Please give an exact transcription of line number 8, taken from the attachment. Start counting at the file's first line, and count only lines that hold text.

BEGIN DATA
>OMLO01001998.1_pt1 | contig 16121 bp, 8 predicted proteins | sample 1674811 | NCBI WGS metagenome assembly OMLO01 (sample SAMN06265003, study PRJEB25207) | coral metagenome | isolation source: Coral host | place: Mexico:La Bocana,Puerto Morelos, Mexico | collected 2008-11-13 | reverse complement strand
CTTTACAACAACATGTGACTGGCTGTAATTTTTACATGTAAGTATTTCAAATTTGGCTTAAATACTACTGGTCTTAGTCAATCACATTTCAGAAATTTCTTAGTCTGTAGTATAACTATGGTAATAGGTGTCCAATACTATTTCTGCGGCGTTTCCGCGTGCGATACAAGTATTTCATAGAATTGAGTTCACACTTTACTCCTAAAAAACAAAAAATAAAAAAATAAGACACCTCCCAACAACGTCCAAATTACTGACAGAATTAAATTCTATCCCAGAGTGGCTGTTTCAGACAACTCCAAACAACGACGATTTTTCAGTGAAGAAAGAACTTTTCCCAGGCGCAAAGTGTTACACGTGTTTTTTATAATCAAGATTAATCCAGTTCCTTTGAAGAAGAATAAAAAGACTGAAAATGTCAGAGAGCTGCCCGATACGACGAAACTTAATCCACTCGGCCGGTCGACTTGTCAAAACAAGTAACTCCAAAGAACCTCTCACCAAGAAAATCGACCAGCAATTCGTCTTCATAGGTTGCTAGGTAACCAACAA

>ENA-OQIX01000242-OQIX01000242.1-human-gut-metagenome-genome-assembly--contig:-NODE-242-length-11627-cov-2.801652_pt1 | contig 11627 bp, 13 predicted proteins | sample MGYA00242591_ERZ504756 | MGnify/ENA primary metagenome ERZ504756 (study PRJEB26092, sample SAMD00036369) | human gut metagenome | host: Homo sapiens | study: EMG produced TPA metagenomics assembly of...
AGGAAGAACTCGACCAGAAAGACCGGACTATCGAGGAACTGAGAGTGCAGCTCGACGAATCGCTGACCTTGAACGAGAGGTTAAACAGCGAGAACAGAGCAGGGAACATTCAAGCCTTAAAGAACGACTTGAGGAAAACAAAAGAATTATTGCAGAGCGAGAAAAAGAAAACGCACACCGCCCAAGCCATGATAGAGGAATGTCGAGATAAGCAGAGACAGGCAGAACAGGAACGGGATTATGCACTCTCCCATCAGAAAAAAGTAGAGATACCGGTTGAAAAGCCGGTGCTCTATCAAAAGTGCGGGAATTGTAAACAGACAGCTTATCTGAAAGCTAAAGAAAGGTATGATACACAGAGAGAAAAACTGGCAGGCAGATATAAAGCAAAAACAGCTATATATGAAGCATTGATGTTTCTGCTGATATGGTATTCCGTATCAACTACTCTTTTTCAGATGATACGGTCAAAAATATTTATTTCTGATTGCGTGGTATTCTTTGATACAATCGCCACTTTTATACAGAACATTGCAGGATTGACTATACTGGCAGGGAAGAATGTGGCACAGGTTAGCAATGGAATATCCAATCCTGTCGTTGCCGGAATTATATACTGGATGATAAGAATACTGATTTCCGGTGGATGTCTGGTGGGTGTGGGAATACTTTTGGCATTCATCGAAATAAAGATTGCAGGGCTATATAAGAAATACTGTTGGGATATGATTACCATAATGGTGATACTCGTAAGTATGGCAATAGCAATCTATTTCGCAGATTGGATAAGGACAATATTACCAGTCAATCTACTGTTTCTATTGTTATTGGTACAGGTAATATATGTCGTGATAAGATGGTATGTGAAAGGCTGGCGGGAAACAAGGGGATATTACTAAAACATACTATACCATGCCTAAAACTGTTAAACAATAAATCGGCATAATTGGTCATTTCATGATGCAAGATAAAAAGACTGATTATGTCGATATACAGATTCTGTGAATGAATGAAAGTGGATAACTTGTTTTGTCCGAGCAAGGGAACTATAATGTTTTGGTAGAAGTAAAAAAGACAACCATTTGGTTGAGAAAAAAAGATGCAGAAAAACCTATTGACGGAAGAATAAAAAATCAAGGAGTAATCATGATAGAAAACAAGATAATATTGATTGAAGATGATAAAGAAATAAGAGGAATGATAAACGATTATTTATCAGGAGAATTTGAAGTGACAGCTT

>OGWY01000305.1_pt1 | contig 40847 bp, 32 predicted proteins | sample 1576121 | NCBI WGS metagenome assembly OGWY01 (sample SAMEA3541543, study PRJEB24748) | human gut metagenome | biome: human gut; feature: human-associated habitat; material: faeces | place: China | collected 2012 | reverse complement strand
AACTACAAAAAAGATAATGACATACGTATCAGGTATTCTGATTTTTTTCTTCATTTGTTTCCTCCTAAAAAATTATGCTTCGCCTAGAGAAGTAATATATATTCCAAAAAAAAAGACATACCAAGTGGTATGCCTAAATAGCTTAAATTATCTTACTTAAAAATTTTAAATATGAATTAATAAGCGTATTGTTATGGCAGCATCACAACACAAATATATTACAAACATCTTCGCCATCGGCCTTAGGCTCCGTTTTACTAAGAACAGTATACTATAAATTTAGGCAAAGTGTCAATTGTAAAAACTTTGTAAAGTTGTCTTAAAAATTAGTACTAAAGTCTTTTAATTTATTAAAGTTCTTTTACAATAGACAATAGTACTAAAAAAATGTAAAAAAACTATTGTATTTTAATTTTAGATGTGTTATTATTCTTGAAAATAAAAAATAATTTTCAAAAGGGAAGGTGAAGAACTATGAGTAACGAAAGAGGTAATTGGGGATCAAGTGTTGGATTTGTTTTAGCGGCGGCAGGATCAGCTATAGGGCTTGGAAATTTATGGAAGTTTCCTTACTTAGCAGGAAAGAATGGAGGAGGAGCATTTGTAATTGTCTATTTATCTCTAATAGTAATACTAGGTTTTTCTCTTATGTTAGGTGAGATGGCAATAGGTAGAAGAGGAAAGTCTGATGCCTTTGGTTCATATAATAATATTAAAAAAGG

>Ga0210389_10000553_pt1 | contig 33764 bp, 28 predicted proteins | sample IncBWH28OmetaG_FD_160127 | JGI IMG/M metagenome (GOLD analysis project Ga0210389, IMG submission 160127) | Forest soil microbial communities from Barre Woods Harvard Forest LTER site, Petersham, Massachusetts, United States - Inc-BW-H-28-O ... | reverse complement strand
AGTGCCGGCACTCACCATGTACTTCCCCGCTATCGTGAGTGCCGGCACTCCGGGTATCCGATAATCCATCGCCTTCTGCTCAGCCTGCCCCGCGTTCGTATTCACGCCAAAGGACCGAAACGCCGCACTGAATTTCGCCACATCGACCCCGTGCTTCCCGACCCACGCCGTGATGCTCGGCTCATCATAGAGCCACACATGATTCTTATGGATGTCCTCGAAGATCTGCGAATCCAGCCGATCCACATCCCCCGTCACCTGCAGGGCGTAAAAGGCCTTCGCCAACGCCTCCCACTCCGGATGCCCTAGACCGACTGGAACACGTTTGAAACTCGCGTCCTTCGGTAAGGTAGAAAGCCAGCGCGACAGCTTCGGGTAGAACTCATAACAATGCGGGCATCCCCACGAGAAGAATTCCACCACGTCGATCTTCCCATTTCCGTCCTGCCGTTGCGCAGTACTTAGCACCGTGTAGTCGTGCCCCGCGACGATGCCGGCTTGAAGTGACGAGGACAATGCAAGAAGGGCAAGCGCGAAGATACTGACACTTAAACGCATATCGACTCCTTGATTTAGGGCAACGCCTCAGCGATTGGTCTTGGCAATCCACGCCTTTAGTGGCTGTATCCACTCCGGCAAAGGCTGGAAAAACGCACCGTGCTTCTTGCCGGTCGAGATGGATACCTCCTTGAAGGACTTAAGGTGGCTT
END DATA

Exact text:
AGTGCCGGCACTCACCATGTACTTCCCCGCTATCGTGAGTGCCGGCACTCCGGGTATCCGATAATCCATCGCCTTCTGCTCAGCCTGCCCCGCGTTCGTATTCACGCCAAAGGACCGAAACGCCGCACTGAATTTCGCCACATCGACCCCGTGCTTCCCGACCCACGCCGTGATGCTCGGCTCATCATAGAGCCACACATGATTCTTATGGATGTCCTCGAAGATCTGCGAATCCAGCCGATCCACATCCCCCGTCACCTGCAGGGCGTAAAAGGCCTTCGCCAACGCCTCCCACTCCGGATGCCCTAGACCGACTGGAACACGTTTGAAACTCGCGTCCTTCGGTAAGGTAGAAAGCCAGCGCGACAGCTTCGGGTAGAACTCATAACAATGCGGGCATCCCCACGAGAAGAATTCCACCACGTCGATCTTCCCATTTCCGTCCTGCCGTTGCGCAGTACTTAGCACCGTGTAGTCGTGCCCCGCGACGATGCCGGCTTGAAGTGACGAGGACAATGCAAGAAGGGCAAGCGCGAAGATACTGACACTTAAACGCATATCGACTCCTTGATTTAGGGCAACGCCTCAGCGATTGGTCTTGGCAATCCACGCCTTTAGTGGCTGTATCCACTCCGGCAAAGGCTGGAAAAACGCACCGTGCTTCTTGCCGGTCGAGATGGATACCTCCTTGAAGGACTTAAGGTGGCTT